Afro Kawaii

Sneaker freaker, tattoo artist, illustrator, visual communicator, she seems to be in love with and made of colors. Imani is a native of NE Washington, DC and still proud to say she is an Ivy City honey. She is a graduate of the Duke Ellington School of the Arts, DC and Clark Atalanta University where she studied.

In conversation:
Me: When did you decided that you wanted people’s skin to be your canvas? What about the sneakers?

Imani: I didn’t. I wanted to know what I was allowing someone to do to me, how they were playing a part in my self harm ~ I asked my then artist, a white man, if he’d apprentice me. He shared that he’d never apprentice a black person, let alone a female … and I was like cool ~ From there it shifted from a curiosity and became more of a MUST. Chris Mensah tattooed me and before I know it, I had diarrhea of the mouth about me as an artist. He gave me a try, I did my best daily, and he kept me. Skin and the journey actually chose me.

My thoughts: It seems to be a general consensus among true, honest art that your art chooses you. I think once we realize that art is predestined, it comes into full bloom.
Imani (con’t): Sneakers I used to help build a name & reputation for myself. To set me apart from other tattoo artists, to meet people and to attract people from the culture akin to me, hip hop. I customize(d) and got noted through Cey Adams & Def Jam, Girls Got Kicks family, Red Bull and others. I started translating what I was learning from tattoos to sneakers … for my own practice. And ended up building 2 brands in one. I still customize sneakers. It’s in my top 3 fav canvases ~ skin, kicks + wood.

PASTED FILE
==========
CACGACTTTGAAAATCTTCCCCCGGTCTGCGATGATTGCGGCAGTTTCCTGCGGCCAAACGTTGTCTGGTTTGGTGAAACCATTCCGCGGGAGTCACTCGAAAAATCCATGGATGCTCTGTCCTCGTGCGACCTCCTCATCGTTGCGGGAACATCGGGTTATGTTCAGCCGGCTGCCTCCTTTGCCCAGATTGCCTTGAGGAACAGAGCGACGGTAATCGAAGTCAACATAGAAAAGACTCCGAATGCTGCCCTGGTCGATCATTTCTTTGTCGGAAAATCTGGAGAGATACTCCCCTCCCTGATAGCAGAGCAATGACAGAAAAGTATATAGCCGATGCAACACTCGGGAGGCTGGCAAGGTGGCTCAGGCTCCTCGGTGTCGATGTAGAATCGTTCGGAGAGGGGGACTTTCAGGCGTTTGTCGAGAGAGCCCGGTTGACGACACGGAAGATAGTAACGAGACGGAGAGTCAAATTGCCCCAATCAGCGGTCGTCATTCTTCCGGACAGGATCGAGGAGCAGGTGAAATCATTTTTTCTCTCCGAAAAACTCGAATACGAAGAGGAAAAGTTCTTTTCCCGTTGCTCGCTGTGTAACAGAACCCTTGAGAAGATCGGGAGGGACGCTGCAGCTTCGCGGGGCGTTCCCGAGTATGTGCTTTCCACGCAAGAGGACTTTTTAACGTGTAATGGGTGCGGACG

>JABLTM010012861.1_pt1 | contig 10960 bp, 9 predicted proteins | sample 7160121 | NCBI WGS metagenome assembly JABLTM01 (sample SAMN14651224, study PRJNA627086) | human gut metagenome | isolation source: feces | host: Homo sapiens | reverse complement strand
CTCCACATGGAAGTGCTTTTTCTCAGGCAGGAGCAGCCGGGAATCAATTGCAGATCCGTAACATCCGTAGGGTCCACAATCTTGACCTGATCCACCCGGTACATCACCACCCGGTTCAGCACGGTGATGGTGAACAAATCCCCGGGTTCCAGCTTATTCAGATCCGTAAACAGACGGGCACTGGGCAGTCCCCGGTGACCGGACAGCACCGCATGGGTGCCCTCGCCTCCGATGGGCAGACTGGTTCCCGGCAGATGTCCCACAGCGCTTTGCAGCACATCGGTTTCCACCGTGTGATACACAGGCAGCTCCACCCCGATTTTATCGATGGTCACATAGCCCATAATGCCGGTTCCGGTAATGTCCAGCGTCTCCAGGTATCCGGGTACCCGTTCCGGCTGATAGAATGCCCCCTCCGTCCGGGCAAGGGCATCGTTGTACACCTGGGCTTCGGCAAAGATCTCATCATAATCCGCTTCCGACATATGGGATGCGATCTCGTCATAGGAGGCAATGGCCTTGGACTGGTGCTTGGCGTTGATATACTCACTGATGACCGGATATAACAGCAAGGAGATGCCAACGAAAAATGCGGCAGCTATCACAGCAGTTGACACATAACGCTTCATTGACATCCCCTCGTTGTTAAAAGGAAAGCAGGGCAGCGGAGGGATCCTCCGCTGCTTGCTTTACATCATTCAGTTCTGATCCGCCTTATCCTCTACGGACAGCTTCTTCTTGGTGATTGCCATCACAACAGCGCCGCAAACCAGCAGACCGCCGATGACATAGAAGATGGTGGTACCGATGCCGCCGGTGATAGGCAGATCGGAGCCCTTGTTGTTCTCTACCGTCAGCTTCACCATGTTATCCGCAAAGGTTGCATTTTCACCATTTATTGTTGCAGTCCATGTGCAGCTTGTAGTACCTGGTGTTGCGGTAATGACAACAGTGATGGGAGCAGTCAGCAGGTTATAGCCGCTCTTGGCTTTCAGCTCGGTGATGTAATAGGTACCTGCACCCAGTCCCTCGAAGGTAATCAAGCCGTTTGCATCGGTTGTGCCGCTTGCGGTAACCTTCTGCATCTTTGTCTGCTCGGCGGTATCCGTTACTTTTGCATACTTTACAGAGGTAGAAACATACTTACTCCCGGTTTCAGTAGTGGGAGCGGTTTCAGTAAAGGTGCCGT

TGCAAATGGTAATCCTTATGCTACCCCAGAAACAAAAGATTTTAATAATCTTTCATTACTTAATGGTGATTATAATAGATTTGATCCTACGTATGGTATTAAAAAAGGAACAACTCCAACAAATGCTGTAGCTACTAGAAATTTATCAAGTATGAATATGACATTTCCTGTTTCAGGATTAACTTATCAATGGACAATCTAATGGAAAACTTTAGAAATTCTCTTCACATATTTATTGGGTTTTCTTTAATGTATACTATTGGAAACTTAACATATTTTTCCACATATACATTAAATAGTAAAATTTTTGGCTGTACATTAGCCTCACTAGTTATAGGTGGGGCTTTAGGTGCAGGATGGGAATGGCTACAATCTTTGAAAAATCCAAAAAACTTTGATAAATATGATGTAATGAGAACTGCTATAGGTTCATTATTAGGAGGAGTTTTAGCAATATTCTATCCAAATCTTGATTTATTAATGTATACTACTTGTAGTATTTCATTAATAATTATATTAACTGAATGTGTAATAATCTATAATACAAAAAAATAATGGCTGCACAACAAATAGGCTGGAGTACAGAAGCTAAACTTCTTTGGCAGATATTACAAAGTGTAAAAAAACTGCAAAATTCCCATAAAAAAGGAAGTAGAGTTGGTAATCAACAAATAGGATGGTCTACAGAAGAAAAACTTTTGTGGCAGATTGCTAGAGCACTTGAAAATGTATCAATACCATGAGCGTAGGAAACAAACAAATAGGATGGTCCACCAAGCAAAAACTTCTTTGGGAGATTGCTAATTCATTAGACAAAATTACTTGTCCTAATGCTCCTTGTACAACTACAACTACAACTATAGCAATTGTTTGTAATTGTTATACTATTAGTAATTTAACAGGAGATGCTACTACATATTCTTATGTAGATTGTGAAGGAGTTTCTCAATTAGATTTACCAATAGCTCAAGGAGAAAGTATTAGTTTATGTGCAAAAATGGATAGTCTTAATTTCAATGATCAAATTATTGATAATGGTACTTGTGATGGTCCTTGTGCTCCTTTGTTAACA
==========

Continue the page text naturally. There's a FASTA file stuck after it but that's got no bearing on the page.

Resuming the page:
Me: When was your first trip to Japan? Why?
Imani: My first trip to Japan was almost 6 years ago, at my 10 year tattoo anniversary ^.^
I treated myself as a marker for being able to hold down my first apt for 3+ yrs & was making a living at tattoos (based on my desired income goals). I thought I’d go to Japan since my hobbies are there